Evaluation of polymerase chain reaction for rapid diagnosis of clinically suspected tuberculous meningitis

Tuber Lung Dis. 1996 Aug;77(4):353-7. doi: 10.1016/s0962-8479(96)90101-x.


Setting: Since conventional bacteriological methods rarely detect Mycobacterium tuberculosis in cerebrospinal fluid (CSF) and are of limited use in the diagnosis of tuberculous meningitis (TBM), clinical features suggestive of TBM supported by indirect evidence such as CSF examination and computerized tomography (CT) of the head have been used for the early diagnosis of TBM.

Objective: We evaluated the efficacy of polymerase chain reaction (PCR) in the diagnosis of TBM.

Methods: Coded CSF samples from 40 patients with TBM and from 49 patients with other neurological disorders were processed. In the absence of a reliable sensitive and specific test for M. tuberculosis in CSF, we used a set of established clinical criteria as the gold standard. Accordingly, the patients were divided into definite, highly probable, probable and possible TBM. The samples were decoded only after completion of the laboratory tests.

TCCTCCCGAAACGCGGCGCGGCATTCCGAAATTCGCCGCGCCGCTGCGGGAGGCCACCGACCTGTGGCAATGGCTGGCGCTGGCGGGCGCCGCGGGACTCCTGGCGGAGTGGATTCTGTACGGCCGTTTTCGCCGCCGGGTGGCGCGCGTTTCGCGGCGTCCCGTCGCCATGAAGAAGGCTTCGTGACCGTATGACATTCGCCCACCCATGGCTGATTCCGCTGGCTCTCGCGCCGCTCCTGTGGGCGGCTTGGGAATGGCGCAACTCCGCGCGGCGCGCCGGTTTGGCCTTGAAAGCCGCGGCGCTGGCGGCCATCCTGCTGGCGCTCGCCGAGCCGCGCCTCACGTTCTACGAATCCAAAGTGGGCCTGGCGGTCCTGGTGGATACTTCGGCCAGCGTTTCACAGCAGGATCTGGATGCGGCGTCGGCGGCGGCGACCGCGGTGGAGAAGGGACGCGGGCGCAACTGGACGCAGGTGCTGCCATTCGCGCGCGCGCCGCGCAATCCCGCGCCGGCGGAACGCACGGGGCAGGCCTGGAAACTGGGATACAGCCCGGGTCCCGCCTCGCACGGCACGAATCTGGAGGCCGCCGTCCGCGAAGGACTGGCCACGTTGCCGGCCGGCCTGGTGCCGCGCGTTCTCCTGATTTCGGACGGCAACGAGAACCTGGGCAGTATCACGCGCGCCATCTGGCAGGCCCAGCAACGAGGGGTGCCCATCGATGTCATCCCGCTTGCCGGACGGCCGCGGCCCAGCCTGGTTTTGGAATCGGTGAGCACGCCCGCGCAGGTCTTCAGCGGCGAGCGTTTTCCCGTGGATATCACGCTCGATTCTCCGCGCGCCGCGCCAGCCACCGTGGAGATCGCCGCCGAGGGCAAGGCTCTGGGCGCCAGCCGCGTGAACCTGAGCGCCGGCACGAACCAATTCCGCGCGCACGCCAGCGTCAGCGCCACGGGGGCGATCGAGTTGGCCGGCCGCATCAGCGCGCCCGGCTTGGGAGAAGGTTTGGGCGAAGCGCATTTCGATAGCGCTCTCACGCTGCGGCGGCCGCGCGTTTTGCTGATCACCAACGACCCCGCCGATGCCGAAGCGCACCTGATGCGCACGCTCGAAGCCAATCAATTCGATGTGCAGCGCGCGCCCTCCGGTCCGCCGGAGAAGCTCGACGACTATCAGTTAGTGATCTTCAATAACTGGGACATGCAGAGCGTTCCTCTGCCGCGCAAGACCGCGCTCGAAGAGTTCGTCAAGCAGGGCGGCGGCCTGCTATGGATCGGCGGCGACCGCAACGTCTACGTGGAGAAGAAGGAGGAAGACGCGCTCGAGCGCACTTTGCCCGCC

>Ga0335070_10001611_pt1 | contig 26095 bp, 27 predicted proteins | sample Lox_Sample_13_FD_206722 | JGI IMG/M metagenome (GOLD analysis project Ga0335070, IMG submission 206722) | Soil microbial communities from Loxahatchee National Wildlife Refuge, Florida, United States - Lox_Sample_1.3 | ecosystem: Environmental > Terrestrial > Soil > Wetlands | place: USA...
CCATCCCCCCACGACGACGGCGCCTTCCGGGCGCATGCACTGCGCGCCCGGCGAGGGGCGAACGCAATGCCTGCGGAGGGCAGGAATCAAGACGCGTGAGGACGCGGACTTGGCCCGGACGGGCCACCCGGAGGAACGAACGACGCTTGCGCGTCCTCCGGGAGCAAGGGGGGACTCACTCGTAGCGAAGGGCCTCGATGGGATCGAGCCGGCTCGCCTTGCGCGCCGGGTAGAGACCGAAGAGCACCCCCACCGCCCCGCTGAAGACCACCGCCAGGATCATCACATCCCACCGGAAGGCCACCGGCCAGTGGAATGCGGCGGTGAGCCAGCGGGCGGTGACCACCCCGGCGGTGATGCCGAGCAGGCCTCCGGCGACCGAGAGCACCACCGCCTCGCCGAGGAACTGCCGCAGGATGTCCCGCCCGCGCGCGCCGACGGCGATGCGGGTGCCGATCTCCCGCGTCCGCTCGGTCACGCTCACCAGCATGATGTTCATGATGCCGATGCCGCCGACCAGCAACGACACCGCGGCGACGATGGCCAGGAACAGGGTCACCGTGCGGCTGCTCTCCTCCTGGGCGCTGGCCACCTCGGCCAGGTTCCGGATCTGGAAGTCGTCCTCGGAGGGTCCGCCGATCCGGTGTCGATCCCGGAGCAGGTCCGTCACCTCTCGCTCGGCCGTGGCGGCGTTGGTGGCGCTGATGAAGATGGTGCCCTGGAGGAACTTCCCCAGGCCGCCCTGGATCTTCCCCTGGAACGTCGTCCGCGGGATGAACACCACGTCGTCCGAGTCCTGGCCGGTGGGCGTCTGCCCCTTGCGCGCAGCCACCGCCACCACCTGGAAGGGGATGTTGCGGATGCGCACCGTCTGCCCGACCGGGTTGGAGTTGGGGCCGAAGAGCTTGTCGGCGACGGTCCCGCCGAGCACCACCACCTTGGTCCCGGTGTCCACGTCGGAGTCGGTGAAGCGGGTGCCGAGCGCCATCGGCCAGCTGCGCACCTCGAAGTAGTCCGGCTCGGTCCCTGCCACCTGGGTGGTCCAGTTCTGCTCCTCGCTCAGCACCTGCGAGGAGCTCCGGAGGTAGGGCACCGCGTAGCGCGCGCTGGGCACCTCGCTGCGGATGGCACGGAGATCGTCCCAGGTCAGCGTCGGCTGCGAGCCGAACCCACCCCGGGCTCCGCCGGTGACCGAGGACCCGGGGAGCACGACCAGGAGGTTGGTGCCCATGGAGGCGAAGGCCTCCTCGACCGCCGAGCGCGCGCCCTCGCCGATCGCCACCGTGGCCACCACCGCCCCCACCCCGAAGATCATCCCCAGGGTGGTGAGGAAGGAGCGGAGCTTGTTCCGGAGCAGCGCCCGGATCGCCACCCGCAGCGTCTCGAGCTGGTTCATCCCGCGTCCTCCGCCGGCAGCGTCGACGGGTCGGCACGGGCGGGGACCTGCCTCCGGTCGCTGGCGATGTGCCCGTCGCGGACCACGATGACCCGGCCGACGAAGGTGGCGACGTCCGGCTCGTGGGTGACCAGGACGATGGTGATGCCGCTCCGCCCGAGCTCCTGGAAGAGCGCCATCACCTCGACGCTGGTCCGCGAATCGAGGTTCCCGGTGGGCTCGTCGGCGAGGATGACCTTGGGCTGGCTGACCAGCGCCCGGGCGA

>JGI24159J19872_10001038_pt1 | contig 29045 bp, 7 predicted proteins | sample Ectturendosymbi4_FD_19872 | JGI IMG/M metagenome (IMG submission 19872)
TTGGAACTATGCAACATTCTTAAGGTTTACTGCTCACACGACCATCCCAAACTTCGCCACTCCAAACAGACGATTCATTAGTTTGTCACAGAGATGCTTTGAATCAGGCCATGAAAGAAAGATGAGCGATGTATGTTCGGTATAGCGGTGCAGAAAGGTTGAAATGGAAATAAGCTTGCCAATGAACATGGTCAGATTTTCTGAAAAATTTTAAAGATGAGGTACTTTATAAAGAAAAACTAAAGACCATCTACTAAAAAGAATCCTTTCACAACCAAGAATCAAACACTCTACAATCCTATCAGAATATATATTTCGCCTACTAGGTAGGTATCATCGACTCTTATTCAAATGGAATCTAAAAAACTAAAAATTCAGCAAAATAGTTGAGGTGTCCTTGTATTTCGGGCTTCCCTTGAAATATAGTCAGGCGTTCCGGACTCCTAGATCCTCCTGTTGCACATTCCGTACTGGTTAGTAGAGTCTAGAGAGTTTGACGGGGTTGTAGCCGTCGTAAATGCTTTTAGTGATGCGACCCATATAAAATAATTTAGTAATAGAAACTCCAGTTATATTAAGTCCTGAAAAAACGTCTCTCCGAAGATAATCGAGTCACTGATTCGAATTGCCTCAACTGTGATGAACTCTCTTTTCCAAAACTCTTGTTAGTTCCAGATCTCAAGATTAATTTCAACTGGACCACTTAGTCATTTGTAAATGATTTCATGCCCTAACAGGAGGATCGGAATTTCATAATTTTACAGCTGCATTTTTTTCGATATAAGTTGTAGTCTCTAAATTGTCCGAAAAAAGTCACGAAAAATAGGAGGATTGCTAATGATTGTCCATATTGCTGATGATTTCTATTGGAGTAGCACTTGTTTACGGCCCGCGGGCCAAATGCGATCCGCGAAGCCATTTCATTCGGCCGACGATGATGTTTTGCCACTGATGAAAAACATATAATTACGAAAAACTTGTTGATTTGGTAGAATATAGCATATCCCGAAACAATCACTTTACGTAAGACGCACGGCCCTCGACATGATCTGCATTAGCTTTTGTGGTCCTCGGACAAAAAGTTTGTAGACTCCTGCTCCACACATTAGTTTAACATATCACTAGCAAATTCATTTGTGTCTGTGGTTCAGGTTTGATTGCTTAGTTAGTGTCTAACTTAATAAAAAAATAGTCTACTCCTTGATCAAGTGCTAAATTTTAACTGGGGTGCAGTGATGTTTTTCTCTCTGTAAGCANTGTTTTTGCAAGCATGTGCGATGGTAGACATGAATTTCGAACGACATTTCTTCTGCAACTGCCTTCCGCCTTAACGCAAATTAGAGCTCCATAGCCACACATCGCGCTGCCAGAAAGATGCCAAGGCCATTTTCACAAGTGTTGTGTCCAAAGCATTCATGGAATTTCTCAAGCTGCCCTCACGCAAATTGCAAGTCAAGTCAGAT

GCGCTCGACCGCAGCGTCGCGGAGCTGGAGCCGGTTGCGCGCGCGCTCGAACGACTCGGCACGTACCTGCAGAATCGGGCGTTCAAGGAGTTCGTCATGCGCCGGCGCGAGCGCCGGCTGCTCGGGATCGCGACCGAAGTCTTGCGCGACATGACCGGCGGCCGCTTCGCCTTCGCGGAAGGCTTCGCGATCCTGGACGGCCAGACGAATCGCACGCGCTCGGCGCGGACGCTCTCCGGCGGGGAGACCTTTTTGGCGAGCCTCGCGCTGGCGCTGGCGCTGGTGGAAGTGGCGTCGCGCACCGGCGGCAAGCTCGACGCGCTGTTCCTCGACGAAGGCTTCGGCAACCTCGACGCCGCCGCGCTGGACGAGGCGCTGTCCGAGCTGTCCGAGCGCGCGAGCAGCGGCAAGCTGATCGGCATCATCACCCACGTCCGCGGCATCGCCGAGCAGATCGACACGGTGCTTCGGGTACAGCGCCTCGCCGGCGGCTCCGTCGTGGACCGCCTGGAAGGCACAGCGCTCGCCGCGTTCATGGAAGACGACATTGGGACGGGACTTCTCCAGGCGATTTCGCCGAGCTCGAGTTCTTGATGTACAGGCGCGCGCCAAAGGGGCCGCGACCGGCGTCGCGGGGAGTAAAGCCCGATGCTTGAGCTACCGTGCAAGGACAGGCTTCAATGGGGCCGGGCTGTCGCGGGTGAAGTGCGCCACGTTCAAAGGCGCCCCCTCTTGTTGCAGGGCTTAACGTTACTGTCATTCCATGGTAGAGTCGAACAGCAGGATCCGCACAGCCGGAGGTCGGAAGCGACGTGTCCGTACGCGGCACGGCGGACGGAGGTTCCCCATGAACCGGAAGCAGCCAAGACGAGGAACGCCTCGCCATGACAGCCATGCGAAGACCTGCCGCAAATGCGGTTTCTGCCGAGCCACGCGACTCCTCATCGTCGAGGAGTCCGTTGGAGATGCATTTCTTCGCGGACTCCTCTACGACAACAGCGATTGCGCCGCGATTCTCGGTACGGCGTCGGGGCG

Results: PCR was positive in 2/4, 19/20, 13/16 patients with highly probable, probable and possible TBM respectively. None of the samples were positive by conventional bacteriological methods. However, 3/49 CSF samples from non-TBM patients were also found positive by PCR. PCR detected M. tuberculosis genomic DNA in the CSF of 85% of clinically suspected TBM cases and 6.1% of non-tuberculous controls.

Conclusion: PCR, along with the suggested clinical criteria, offers a rapid and fairly accurate diagnosis of TBM.

Publication types

  • Research Support, Non-U.S. Gov't

MeSH terms

  • Adolescent
  • Adult
  • Aged
  • Cerebrospinal Fluid / microbiology
  • Child
  • Child, Preschool
  • Double-Blind Method
  • Humans
  • Middle Aged
  • Mycobacterium tuberculosis / isolation & purification
  • Nervous System Diseases / cerebrospinal fluid
  • Polymerase Chain Reaction*
  • Time Factors
  • Tuberculosis, Meningeal / cerebrospinal fluid
  • Tuberculosis, Meningeal / diagnosis*